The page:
'Concussion': 5 Takeaways From Will Smith's New Film

Watch the first trailer for this anticipated film.

August 31, 2015, 11:06 AM

— -- Will Smith, 46, is definitely going to get a ton of Oscar buzz portraying Dr. Bennet Omalu in the new film "Concussion." NFL columnist Peter King of Sports Illustrated got an exclusive first peek at the trailer and it has been widely shared on social media since. And it's very chilling.

Here are five takeaways and background you need to know before checking out the clip:

1 - It's Based on a True Story

Omalu is the forensic pathologist and neuropathologist who discovered chronic traumatic encephalopathy in football players who got hit in the head over and over again, according to the Washington Post.

In the clip, he says repetitive "head trauma chokes the brain."

Omalu was one of the founding members of the Brain Injury Research Institute in 2002. He conducted the autopsy of Pittsburgh Steelers center Mike Webster, played by David Morse in the film, which led to this discovery.

2 - Smith's Version of Omalu's Accent Is Spot On

Omalu is from Nigeria and Smith has been known to transform completely for a role. He was nominated for an Oscar for 2011's "Ali," playing the legendary Muhammad Ali.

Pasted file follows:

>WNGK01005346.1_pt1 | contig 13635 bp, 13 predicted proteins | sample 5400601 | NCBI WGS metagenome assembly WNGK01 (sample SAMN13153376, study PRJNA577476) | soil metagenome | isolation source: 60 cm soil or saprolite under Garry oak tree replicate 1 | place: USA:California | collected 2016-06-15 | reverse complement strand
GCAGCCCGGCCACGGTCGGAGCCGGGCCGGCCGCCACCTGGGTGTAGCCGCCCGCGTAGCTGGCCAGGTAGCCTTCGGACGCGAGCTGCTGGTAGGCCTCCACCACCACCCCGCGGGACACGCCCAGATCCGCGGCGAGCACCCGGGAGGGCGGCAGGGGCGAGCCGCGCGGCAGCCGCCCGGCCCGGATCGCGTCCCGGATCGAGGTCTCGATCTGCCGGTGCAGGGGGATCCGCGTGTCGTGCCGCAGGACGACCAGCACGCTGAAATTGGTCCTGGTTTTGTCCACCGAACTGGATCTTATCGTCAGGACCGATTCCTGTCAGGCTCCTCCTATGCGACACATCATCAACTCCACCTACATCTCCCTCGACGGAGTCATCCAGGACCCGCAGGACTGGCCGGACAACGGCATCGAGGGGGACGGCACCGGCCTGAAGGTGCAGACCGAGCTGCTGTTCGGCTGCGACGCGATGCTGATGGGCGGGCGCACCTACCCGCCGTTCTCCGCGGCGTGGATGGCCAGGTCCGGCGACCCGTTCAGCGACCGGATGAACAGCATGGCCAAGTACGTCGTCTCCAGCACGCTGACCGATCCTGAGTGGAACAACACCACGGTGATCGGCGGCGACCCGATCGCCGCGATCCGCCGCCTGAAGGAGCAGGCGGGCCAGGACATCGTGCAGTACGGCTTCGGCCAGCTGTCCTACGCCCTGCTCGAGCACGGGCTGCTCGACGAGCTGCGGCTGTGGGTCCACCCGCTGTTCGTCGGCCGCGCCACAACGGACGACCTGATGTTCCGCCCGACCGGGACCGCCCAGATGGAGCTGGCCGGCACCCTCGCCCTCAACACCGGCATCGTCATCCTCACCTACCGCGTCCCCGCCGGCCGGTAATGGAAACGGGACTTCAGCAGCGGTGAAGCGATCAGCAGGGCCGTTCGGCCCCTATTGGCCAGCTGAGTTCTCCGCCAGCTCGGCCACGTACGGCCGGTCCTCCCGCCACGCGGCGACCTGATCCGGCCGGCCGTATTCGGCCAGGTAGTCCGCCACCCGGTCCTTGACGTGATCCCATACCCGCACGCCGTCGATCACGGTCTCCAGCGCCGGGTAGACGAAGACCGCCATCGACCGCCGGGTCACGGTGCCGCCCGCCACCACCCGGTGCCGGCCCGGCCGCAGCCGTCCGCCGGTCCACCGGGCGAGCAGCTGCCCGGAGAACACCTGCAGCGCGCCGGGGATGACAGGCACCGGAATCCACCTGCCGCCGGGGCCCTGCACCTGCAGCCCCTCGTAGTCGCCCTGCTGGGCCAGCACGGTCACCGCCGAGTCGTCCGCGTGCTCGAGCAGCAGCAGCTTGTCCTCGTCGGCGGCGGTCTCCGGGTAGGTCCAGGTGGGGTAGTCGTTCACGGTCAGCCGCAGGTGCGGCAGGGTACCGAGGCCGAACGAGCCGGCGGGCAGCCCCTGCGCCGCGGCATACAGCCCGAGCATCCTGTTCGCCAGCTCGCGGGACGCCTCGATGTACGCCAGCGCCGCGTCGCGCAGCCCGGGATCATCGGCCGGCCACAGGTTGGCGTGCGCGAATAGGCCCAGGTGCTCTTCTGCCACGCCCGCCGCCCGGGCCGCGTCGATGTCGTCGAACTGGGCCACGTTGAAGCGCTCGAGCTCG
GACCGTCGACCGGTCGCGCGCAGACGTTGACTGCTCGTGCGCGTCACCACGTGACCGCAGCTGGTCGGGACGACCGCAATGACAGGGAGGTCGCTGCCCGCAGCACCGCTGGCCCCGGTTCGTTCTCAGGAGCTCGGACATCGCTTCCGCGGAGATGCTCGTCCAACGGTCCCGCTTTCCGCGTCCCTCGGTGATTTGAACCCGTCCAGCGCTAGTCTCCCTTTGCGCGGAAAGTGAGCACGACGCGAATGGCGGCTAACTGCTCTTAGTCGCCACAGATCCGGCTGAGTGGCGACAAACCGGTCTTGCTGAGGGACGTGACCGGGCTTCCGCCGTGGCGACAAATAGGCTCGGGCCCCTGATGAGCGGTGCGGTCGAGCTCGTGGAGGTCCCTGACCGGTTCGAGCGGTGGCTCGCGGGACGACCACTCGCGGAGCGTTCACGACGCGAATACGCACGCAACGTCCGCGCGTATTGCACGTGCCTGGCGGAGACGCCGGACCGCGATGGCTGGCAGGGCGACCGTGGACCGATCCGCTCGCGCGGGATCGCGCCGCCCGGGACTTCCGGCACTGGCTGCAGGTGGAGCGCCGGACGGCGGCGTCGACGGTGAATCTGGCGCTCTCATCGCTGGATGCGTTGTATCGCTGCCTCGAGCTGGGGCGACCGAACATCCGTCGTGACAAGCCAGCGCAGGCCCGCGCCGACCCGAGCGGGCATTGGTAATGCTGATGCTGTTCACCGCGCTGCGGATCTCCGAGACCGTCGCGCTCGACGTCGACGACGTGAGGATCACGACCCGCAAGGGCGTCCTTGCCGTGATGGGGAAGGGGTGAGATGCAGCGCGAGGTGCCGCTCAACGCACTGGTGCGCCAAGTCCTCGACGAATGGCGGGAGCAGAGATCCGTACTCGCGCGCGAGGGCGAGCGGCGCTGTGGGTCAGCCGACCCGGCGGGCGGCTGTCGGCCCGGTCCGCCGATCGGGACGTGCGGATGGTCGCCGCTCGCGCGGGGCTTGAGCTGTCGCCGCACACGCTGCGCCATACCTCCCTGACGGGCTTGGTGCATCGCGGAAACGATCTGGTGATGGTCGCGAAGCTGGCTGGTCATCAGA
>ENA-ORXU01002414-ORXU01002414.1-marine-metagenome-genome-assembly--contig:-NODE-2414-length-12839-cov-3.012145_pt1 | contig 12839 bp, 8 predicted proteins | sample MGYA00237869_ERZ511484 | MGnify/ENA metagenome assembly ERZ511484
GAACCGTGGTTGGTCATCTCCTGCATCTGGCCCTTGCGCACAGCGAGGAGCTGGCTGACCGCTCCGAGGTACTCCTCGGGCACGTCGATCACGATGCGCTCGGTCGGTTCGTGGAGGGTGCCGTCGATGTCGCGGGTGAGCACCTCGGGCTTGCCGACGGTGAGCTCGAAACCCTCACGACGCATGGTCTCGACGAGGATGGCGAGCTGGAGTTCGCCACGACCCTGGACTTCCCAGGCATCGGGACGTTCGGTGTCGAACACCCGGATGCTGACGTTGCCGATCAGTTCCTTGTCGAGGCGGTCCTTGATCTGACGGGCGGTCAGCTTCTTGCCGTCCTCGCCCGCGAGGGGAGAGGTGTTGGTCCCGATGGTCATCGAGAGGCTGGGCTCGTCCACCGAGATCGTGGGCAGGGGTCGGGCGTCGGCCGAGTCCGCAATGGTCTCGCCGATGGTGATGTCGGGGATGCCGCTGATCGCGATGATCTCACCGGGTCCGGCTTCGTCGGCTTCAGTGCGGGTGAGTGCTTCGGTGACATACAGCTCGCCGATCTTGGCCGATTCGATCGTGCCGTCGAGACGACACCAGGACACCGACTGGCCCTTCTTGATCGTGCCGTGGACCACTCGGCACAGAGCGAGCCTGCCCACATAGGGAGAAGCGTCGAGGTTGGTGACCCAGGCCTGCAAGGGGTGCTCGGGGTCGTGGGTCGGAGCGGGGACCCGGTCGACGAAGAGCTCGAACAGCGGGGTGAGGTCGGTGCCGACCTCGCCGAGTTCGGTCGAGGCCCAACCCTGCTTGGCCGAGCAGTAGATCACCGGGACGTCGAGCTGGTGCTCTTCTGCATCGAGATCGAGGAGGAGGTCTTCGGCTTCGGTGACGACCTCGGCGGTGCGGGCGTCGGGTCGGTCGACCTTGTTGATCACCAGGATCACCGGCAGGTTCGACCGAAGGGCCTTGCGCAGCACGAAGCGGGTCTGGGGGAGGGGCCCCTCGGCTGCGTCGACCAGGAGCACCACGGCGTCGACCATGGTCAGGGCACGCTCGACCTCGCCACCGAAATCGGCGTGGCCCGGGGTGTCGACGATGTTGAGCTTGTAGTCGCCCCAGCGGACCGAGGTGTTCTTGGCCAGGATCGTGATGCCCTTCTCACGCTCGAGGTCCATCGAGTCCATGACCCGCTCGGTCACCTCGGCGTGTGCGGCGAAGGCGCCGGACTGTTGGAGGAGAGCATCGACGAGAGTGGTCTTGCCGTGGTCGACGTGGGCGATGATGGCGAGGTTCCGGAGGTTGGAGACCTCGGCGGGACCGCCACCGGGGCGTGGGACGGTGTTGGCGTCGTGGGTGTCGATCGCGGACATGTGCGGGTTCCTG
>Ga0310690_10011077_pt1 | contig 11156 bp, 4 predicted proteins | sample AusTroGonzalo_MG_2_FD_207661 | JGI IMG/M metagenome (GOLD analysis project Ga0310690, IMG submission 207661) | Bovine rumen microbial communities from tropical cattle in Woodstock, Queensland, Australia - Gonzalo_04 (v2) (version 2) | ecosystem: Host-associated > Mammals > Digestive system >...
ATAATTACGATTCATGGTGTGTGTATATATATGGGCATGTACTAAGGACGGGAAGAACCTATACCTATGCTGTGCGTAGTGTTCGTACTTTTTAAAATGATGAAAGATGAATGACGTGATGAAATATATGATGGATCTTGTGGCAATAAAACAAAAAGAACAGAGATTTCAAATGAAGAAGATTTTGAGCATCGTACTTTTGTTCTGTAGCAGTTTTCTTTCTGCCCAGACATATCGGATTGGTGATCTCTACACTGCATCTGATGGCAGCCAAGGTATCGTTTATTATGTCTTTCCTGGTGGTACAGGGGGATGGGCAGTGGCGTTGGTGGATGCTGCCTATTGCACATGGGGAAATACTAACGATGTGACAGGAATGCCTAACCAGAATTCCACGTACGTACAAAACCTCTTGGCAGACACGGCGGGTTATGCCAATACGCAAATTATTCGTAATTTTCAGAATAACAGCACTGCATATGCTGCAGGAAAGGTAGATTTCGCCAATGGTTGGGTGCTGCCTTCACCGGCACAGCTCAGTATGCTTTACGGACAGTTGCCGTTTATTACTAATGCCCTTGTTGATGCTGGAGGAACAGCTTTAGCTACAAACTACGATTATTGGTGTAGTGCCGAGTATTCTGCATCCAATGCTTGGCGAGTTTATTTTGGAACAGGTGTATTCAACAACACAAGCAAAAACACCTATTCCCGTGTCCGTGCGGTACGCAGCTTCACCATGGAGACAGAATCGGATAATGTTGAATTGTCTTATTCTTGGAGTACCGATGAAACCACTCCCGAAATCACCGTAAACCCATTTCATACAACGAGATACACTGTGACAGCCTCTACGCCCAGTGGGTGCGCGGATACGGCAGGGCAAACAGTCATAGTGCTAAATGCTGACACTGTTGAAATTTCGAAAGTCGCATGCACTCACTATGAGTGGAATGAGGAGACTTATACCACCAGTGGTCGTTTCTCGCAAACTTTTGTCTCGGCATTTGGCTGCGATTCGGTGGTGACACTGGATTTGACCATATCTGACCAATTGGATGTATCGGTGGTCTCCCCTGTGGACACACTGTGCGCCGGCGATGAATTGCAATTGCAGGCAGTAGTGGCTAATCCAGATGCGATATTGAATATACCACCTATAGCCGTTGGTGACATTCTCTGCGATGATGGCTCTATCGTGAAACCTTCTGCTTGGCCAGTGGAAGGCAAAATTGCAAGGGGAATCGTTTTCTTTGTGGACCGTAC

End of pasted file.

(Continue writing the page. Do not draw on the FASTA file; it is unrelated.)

For comparison, here's Omalu's PBS interview from 2013.

3 - Smith Is a Reluctant Hero

"If you don't speak for them, who will," Gugu Mbatha-Raw, who plays Prema Mutiso in the film, tells Smith's character.

He admits he idolized America growing up and "was the wrong person to have discovered this."

4 - Alec Baldwin and Luke Wilson

"Concussion" brought in some heavyweights for this movie. Baldwin plays Dr. Julian Bailes, who advises Omalu, and Wilson, who will reportedly play NFL Commissioner Roger Goodell, according to IMDB. There's no official word on this. He's seen at a podium in the trailer, but doesn't speak.

5 - "Tell the Truth"

Smith captures Omalu's passion to have the truth told about this injury and disease.

"I was afraid of letting Mike [Webster] down. I was afraid. I don't know. I was afraid I was going to fail," Omalu told PBS a couple years back.

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